It is easy to make snap judgements about others and situations from sketchy information, even at first sight. We do it all the time as we try to make sense of what we perceive, evaluating it against our existing knowledge and beliefs.

I have strong beliefs about education and how children learn so can quickly judge whether I will agree with the content of articles or not. However, I don’t confine my reading to articles that I know will support my beliefs. I read articles from a variety of viewpoints to gain some understanding of others’ positions. If I don’t know what they think, how can I interrogate those thoughts and evaluate them against my own, perhaps even reassess my beliefs? I would rather be informed than base my ideas upon sketchy information.

This week, I had the pleasure of reading two articles in popular media which reiterate things I have written about a number of times previously.

The title of an article by Angela Mollard in my local Courier-Mail intrigued me: We should be ashamed of how we treat teachers. The media is often quick to criticise teachers, blaming them for almost all of society’s ills, it sometimes seems. I wondered at the intent of this article. Mollard wrote that, although she is the daughter of a teacher, sister-in-law of a teacher, and friends with many teachers, she had no idea of a teacher’s life until she read the book Teacher by Gabbie Stroud. I am yet to read this memoir, but it is now high on my TBR list.

Mollard says, “She (Stroud) writes of the sacred bond between teacher and pupil, of advocating exhaustively for their needs, of loving them even when they were abusive and damaged and victims of the most heartbreaking of family circumstances.”

Mollard follows this by telling us that “Ultimately, Stroud gives up being a teacher. She’s broken by the profession but she maintains that she didn’t leave teaching, it left her”, and describes her book as “a clarion call to educators to change a system that values standardisation over creativity, curiosity, progress, self-belief and autonomy.”

Oh, yes! I applaud. I know many teachers who feel the same way.

Mollard then goes on to say that if parents want inspirational teachers for their children, they must be inspirational too, that they must stand beside and support teachers and do what they can to lighten their workload so more help can be given where it is truly needed. If you are a parent, please read the article for her suggestions. I have sketched out just a few of her ideas here.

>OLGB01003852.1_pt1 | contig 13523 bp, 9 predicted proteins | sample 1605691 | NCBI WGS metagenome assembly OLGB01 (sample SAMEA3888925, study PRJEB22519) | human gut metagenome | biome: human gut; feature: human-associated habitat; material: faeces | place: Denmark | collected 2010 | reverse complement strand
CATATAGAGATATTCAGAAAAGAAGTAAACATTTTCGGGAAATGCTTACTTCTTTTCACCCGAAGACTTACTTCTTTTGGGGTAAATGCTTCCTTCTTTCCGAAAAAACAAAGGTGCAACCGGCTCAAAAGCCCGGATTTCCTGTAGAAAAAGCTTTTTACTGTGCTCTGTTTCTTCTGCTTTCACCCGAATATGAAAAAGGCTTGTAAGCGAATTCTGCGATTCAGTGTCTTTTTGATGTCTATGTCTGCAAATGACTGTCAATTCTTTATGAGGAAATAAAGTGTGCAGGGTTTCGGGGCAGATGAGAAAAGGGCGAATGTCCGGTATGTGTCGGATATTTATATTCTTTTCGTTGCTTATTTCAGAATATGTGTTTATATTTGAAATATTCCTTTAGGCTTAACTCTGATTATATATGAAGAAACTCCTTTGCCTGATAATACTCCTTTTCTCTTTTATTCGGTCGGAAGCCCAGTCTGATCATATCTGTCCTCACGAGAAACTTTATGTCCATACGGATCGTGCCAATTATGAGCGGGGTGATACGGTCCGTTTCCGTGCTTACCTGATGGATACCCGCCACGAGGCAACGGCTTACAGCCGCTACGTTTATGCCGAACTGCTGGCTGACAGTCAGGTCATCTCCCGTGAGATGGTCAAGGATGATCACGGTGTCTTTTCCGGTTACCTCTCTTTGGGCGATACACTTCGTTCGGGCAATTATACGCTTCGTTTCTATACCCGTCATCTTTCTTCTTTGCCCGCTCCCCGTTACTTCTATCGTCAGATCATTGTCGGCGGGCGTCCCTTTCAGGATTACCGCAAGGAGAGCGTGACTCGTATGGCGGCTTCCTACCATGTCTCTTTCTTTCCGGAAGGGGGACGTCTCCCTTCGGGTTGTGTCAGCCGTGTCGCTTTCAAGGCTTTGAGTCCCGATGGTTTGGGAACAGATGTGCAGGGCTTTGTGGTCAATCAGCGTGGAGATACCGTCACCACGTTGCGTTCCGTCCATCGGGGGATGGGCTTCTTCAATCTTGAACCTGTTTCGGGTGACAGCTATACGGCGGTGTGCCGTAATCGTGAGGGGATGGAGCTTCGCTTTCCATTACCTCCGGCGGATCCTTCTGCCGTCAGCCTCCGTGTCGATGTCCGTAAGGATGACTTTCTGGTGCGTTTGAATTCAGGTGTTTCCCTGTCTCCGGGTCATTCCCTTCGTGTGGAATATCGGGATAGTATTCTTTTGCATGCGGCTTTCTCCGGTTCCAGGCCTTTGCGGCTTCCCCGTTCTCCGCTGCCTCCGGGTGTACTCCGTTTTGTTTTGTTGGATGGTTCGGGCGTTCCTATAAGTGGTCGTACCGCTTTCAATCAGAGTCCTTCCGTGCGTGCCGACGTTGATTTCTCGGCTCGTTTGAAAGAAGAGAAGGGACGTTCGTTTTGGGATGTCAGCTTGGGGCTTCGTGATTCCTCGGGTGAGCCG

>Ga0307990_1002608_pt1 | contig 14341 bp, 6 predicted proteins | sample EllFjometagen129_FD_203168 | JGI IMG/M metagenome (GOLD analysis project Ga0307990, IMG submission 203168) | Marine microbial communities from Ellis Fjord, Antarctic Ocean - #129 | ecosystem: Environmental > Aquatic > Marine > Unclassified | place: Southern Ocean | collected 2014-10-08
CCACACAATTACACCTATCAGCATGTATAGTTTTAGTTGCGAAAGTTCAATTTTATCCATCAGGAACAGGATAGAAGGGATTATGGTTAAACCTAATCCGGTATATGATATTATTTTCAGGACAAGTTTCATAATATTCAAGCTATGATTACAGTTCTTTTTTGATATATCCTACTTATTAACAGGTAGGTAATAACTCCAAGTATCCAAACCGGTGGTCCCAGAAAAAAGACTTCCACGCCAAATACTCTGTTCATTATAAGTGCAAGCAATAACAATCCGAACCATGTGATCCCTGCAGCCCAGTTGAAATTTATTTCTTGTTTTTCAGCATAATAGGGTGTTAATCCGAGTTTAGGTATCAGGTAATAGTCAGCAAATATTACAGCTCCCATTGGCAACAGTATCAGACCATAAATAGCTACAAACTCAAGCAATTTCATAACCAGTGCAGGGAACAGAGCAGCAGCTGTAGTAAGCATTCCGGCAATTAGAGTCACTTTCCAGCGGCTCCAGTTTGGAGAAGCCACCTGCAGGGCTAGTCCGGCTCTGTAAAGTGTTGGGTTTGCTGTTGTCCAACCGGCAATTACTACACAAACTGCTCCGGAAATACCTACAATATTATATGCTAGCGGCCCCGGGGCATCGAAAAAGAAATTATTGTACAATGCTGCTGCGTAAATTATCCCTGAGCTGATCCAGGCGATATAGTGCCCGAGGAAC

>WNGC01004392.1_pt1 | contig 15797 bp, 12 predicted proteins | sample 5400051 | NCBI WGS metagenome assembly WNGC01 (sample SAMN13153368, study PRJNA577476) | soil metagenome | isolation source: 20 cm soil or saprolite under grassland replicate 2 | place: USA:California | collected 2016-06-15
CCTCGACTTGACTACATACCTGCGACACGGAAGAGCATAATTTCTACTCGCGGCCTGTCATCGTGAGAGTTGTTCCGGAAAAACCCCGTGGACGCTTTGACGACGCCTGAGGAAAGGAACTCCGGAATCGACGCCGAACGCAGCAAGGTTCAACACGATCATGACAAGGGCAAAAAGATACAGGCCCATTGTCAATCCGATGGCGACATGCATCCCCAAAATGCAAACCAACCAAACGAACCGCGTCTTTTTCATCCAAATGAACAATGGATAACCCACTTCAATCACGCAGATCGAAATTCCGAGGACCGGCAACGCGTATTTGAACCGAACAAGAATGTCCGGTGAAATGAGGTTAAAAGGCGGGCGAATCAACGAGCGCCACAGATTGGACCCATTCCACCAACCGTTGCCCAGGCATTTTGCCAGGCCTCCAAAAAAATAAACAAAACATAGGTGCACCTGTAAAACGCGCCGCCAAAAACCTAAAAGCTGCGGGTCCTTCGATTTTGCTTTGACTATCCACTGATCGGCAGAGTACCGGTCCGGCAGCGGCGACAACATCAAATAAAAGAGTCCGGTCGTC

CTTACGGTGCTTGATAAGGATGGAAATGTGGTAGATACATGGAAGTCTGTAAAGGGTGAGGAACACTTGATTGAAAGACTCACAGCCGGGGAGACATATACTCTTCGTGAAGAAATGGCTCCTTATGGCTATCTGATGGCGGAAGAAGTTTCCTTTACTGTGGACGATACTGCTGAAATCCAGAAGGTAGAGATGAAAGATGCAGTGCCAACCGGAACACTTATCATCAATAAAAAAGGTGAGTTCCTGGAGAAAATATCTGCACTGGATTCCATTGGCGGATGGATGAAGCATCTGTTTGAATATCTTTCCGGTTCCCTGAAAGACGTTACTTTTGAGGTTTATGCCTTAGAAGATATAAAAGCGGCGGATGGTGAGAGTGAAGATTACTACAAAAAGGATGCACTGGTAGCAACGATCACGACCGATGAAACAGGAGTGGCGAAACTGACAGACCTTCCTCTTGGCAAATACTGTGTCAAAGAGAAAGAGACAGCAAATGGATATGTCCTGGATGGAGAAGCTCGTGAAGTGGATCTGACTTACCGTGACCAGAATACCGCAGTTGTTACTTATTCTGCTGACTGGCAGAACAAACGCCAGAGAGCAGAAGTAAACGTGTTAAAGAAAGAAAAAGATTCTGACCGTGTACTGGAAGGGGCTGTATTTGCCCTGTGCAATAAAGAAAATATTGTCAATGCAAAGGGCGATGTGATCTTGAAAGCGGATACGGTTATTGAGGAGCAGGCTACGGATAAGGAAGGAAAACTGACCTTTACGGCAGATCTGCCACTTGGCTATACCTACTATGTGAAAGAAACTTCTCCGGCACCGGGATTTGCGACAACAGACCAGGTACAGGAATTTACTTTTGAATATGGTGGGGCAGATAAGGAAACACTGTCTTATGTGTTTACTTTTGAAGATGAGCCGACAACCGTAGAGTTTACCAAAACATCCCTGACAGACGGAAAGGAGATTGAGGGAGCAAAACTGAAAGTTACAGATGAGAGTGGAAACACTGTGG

If you can do only one thing for your children, it should be shared reading is the title of an article by Ameneh Shahaeian and Cen Wang in The Conversation. To any regular readers of my blog, the idea behind the title will be very familiar. It gladdens me when I see others promoting such good advice for parents.

However, in the article Shahaeian and Wang surprised me with the question, “is it really book reading that’s beneficial or is it because parents who read more to their children also provide a lot of other resources, and engage in a range of other activities with their children?

Does the question intrigue you as much as it did me? Shahaeian and Wang share the results of a longitudinal study they carried out to find an answer. Please read the article for their conclusions and suggestions for parents.

I’ve provided you with just the sketchy outlines of both these articles. If you are interested enough to read them, I’d love to know what you think.

Thank you blog post

Thank you for reading. I appreciate your feedback. Please share your thoughts.